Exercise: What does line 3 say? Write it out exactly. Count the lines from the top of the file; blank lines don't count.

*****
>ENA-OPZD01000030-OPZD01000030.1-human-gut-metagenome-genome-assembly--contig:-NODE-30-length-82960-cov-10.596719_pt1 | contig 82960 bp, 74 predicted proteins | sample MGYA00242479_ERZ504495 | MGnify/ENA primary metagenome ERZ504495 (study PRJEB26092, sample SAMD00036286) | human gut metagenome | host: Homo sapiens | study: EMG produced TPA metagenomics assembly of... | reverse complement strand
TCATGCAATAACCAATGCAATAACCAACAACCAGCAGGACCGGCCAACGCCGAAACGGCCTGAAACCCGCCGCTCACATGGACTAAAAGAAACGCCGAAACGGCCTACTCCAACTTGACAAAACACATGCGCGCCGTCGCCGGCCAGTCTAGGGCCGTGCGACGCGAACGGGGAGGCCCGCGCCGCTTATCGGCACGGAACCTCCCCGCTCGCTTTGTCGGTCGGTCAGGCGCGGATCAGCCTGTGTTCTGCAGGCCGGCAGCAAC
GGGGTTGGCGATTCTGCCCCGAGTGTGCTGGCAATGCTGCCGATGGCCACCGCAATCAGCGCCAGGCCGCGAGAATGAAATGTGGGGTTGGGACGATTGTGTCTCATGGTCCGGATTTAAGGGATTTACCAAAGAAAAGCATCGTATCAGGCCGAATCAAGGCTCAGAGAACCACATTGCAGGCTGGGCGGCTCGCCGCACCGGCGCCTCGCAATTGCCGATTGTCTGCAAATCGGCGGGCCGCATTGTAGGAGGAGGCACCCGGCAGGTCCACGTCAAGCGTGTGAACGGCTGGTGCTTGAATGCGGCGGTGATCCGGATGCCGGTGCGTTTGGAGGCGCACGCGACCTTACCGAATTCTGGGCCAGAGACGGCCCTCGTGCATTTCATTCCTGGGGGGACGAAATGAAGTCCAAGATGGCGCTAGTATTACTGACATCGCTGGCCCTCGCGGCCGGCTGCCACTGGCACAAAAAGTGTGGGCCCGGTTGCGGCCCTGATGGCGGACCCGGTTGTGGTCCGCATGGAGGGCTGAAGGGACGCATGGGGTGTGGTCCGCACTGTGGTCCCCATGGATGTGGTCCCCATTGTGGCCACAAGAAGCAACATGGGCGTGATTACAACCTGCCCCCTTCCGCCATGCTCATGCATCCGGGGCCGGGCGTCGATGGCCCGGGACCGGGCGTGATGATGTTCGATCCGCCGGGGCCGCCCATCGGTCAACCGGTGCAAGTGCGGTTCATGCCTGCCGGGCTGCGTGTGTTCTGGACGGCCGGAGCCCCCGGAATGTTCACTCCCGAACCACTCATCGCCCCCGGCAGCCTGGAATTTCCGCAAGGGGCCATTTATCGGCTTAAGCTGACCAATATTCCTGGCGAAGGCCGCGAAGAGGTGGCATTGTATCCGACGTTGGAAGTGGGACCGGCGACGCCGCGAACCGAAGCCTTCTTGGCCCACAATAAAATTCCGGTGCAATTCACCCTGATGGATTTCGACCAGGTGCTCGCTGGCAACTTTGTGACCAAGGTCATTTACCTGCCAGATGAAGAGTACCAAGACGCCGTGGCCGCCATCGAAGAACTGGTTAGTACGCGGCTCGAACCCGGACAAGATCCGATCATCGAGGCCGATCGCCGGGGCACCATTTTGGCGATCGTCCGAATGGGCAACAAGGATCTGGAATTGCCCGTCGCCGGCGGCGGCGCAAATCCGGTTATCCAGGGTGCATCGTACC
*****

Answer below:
GGGGTTGGCGATTCTGCCCCGAGTGTGCTGGCAATGCTGCCGATGGCCACCGCAATCAGCGCCAGGCCGCGAGAATGAAATGTGGGGTTGGGACGATTGTGTCTCATGGTCCGGATTTAAGGGATTTACCAAAGAAAAGCATCGTATCAGGCCGAATCAAGGCTCAGAGAACCACATTGCAGGCTGGGCGGCTCGCCGCACCGGCGCCTCGCAATTGCCGATTGTCTGCAAATCGGCGGGCCGCATTGTAGGAGGAGGCACCCGGCAGGTCCACGTCAAGCGTGTGAACGGCTGGTGCTTGAATGCGGCGGTGATCCGGATGCCGGTGCGTTTGGAGGCGCACGCGACCTTACCGAATTCTGGGCCAGAGACGGCCCTCGTGCATTTCATTCCTGGGGGGACGAAATGAAGTCCAAGATGGCGCTAGTATTACTGACATCGCTGGCCCTCGCGGCCGGCTGCCACTGGCACAAAAAGTGTGGGCCCGGTTGCGGCCCTGATGGCGGACCCGGTTGTGGTCCGCATGGAGGGCTGAAGGGACGCATGGGGTGTGGTCCGCACTGTGGTCCCCATGGATGTGGTCCCCATTGTGGCCACAAGAAGCAACATGGGCGTGATTACAACCTGCCCCCTTCCGCCATGCTCATGCATCCGGGGCCGGGCGTCGATGGCCCGGGACCGGGCGTGATGATGTTCGATCCGCCGGGGCCGCCCATCGGTCAACCGGTGCAAGTGCGGTTCATGCCTGCCGGGCTGCGTGTGTTCTGGACGGCCGGAGCCCCCGGAATGTTCACTCCCGAACCACTCATCGCCCCCGGCAGCCTGGAATTTCCGCAAGGGGCCATTTATCGGCTTAAGCTGACCAATATTCCTGGCGAAGGCCGCGAAGAGGTGGCATTGTATCCGACGTTGGAAGTGGGACCGGCGACGCCGCGAACCGAAGCCTTCTTGGCCCACAATAAAATTCCGGTGCAATTCACCCTGATGGATTTCGACCAGGTGCTCGCTGGCAACTTTGTGACCAAGGTCATTTACCTGCCAGATGAAGAGTACCAAGACGCCGTGGCCGCCATCGAAGAACTGGTTAGTACGCGGCTCGAACCCGGACAAGATCCGATCATCGAGGCCGATCGCCGGGGCACCATTTTGGCGATCGTCCGAATGGGCAACAAGGATCTGGAATTGCCCGTCGCCGGCGGCGGCGCAAATCCGGTTATCCAGGGTGCATCGTACC